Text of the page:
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K-mail for K5?

By localroger in Meta
Tue Jul 17, 2001 at 07:49:44 PM EST
Tags: Kuro5hin.org (all tags)
Kuro5hin.org

The problem is, you'd like to make a private comment to the author of a story or comment but they've (sensibly) not published their real e-mail address. How do you get in touch?

How about a private in-site mail system?


K-mail would work like the local email system of a non-networked BBS. It would be visible only to logged-in users and usable only to contact other users. Some quick points about how I'd see this working...

  • K-mail would be relatively simple to implement, since it's basically just a diary in reverse -- everyone can post, but only you can read.
  • K-mail would be spam-proof. Some simple restrictions might be necessary to keep spammers from creating accounts from which to spam.
  • K-mail would not have to support attachments or other fancy protocols. If you need to send someone a 4-megabyte file, you can make other arrangements via K-mail.
  • K-mail would not require a client or browser plugin. It would be compatible with any system from which you can read K5 itself.
  • One feature I'd implement is a block list. Of course, K-mail would be simpler than the diary and story structure since it wouldn't support comments.
  • Stories and comments could be accompanied by a "K-mail author" link.
  • K-mail would be unobtrusive to those who don't want to use it.
  • Your personal frontpage could have a "you have unread K-mail" link.

Well, that's my little idea. I've set up the poll to see if anyone else finds it worthwhile.

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Poll
A private local mail system for K5 would be...
o Fantastic. Do it now! 35%
o Worthwhile, but other things are more important. 33%
o If it's worth saying, it's worth saying in public 13%
o Be a man and publish your regular e-mail address 14%
o If it's not full-video teleconferencing, it's not worth doing 2%

Votes: 134
Results | Other Polls

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o Also by localroger


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K-mail for K5? | 28 comments (27 topical, 1 editorial, 0 hidden)
Also related to the K5 messaging article (3.57 / 7) (#1)
by ScrO on Tue Jul 17, 2001 at 02:26:24 PM EST

There was a similar article posted last week regarding instant-messaging or IRC-like features for K5.

I agree with you that sometimes I want to write a little note to someone, but it isn't appropriate in the comments of an article, and who knows if they'll actually read it anyway.

Your K-mail idea may be a step in a better direction than a Web-IRC interface was was suggested in the aforementioned article -- what if the person you want to leave a note for is not online?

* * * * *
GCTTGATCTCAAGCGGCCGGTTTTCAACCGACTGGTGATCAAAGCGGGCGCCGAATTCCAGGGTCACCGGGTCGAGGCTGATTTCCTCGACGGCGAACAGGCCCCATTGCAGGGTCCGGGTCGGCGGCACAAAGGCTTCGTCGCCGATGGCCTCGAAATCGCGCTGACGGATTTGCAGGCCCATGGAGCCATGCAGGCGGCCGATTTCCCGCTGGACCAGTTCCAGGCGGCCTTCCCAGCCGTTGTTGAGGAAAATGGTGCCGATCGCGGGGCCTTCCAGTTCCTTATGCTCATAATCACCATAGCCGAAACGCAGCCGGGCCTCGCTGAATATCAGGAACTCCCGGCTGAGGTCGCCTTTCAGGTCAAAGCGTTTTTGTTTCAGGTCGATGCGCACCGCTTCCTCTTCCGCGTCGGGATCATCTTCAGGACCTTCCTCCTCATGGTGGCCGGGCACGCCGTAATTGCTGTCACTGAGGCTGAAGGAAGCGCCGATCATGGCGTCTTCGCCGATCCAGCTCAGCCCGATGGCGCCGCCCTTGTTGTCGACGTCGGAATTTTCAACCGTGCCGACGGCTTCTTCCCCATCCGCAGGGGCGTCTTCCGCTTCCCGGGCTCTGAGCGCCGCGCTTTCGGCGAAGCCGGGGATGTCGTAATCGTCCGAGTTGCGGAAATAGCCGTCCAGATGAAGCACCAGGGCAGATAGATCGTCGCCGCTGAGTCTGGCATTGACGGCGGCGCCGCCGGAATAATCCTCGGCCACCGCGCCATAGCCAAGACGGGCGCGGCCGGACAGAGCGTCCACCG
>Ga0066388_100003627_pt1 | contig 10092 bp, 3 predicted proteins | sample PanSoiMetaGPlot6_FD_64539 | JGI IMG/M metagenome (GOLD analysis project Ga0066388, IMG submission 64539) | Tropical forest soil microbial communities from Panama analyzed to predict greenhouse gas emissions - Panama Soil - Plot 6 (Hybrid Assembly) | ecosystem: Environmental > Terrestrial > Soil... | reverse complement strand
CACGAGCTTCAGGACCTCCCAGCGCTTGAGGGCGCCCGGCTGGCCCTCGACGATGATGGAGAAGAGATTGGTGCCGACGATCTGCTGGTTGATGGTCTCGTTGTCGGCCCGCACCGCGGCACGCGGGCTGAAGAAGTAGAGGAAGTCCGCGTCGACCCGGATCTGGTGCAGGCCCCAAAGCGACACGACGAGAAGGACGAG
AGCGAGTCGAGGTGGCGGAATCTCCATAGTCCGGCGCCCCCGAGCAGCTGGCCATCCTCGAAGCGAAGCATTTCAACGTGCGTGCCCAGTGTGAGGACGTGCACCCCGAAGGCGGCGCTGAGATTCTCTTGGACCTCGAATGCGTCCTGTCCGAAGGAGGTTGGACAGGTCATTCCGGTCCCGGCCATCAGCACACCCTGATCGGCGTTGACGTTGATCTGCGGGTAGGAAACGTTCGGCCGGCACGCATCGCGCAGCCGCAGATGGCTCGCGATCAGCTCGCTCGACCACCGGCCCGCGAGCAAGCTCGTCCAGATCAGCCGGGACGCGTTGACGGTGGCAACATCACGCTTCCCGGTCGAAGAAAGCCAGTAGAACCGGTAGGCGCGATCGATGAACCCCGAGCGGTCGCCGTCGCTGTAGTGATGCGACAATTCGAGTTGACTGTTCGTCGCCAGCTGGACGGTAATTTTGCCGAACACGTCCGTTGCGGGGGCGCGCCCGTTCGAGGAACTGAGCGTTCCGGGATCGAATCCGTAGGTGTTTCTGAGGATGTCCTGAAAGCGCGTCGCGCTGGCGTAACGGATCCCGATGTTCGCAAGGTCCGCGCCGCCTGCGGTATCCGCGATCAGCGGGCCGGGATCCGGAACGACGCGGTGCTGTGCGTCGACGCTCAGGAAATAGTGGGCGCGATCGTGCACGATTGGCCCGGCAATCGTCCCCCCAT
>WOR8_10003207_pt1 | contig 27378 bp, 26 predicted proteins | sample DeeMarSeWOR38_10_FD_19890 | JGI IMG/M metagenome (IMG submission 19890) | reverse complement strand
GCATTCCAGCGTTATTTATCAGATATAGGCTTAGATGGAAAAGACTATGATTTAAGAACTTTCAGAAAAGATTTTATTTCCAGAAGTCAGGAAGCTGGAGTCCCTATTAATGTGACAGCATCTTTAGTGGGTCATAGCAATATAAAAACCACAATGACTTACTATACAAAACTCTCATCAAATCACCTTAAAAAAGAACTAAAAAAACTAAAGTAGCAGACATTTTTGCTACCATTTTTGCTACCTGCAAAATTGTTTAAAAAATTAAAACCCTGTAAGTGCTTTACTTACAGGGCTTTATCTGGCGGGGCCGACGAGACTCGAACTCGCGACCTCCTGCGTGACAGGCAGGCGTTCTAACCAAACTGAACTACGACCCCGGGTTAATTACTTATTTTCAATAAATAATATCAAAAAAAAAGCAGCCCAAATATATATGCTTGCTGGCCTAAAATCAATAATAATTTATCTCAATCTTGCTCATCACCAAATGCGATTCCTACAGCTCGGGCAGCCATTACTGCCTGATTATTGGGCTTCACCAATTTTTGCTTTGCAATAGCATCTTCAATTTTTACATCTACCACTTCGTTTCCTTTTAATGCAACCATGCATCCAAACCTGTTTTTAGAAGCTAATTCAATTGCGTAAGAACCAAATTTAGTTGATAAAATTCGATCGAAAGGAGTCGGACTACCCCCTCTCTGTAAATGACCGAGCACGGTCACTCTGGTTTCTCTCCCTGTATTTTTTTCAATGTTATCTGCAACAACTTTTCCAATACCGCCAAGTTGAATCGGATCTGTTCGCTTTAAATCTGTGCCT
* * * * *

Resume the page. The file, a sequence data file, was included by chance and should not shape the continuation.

Another addition would be the ability to have your K-mail forwarded on to your real email address, if you didn't want to use K-mail's interface and additional features.

The only downside, as mentioned in the messaging article, is that it may take away from the comments on the site, which is the lifeblood of K5...

ScrO!

How about a "cork-board diary" ? (3.83 / 6) (#3)
by jabber on Tue Jul 17, 2001 at 03:15:50 PM EST

What about a permanent messaging diary, where posts could be submitted to a user. New posts would be readable by the user only, who could then delete them, keep them private or make them publically viewable?

This way, sensitive info like contact data can be exchanged - and removed from public eyes, and abuse can be showcased. A notification in the User Info box could notify the user of any new private massages on their cork-board with each page reload.

Still, enough third-party systems like hotmail and AOL-IM exist to piggy-back off of.

[TINK5C] |"Is K5 my kapusta intellectual teddy bear?"| "Yes"
[ Parent ]

Exactly what I thought ... (3.00 / 2) (#5)
by kostya on Tue Jul 17, 2001 at 03:41:01 PM EST

That's a great idea. As I read the article, it is exactly what popped into my head.

One issue (or maybe not, since I don't know scoop) would be permissioning it so only the user can see it. I'd imagine this would require a type flag or a separate table or something. But that is all implementation details.

It would be nice if you could do a diary like thing, but keep it between the user and the poster.



----
Veritas otium parit. --Terence
[ Parent ]
Third-party systems (3.66 / 3) (#10)
by ScrO on Tue Jul 17, 2001 at 04:25:04 PM EST

I think the main point is to NOT use a third-party system... one-stop shopping. The point is that we want it all to be within the K5 glue without having to load any other applications.

ScrO!

[ Parent ]

Caveats (4.18 / 11) (#2)
by jabber on Tue Jul 17, 2001 at 02:53:50 PM EST

There are two things that immediately came to mind, as negative effects of a K5 messaging system...